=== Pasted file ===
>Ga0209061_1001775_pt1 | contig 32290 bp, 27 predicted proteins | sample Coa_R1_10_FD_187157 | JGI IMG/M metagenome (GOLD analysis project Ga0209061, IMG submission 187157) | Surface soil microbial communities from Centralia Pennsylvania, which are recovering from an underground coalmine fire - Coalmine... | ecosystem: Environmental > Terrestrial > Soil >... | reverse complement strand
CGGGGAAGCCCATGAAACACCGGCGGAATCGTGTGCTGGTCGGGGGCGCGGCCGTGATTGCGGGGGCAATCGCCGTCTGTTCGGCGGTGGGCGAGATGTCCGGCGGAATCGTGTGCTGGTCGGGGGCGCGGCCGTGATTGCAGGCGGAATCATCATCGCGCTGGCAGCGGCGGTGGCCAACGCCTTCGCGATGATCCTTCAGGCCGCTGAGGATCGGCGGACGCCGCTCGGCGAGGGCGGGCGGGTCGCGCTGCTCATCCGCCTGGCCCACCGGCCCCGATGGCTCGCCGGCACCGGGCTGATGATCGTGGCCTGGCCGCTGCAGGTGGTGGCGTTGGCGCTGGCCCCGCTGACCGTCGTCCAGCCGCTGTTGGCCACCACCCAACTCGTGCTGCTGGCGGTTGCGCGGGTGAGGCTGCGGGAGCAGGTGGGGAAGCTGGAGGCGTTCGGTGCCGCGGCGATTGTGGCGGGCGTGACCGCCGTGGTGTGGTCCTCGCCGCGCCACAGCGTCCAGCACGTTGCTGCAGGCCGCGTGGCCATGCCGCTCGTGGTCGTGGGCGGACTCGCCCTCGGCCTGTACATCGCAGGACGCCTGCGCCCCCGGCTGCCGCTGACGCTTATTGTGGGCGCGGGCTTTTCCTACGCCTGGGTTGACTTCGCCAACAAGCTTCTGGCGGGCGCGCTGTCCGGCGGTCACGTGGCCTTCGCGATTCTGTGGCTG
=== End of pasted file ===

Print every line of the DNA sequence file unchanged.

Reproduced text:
>Ga0209061_1001775_pt1 | contig 32290 bp, 27 predicted proteins | sample Coa_R1_10_FD_187157 | JGI IMG/M metagenome (GOLD analysis project Ga0209061, IMG submission 187157) | Surface soil microbial communities from Centralia Pennsylvania, which are recovering from an underground coalmine fire - Coalmine... | ecosystem: Environmental > Terrestrial > Soil >... | reverse complement strand
CGGGGAAGCCCATGAAACACCGGCGGAATCGTGTGCTGGTCGGGGGCGCGGCCGTGATTGCGGGGGCAATCGCCGTCTGTTCGGCGGTGGGCGAGATGTCCGGCGGAATCGTGTGCTGGTCGGGGGCGCGGCCGTGATTGCAGGCGGAATCATCATCGCGCTGGCAGCGGCGGTGGCCAACGCCTTCGCGATGATCCTTCAGGCCGCTGAGGATCGGCGGACGCCGCTCGGCGAGGGCGGGCGGGTCGCGCTGCTCATCCGCCTGGCCCACCGGCCCCGATGGCTCGCCGGCACCGGGCTGATGATCGTGGCCTGGCCGCTGCAGGTGGTGGCGTTGGCGCTGGCCCCGCTGACCGTCGTCCAGCCGCTGTTGGCCACCACCCAACTCGTGCTGCTGGCGGTTGCGCGGGTGAGGCTGCGGGAGCAGGTGGGGAAGCTGGAGGCGTTCGGTGCCGCGGCGATTGTGGCGGGCGTGACCGCCGTGGTGTGGTCCTCGCCGCGCCACAGCGTCCAGCACGTTGCTGCAGGCCGCGTGGCCATGCCGCTCGTGGTCGTGGGCGGACTCGCCCTCGGCCTGTACATCGCAGGACGCCTGCGCCCCCGGCTGCCGCTGACGCTTATTGTGGGCGCGGGCTTTTCCTACGCCTGGGTTGACTTCGCCAACAAGCTTCTGGCGGGCGCGCTGTCCGGCGGTCACGTGGCCTTCGCGATTCTGTGGCTG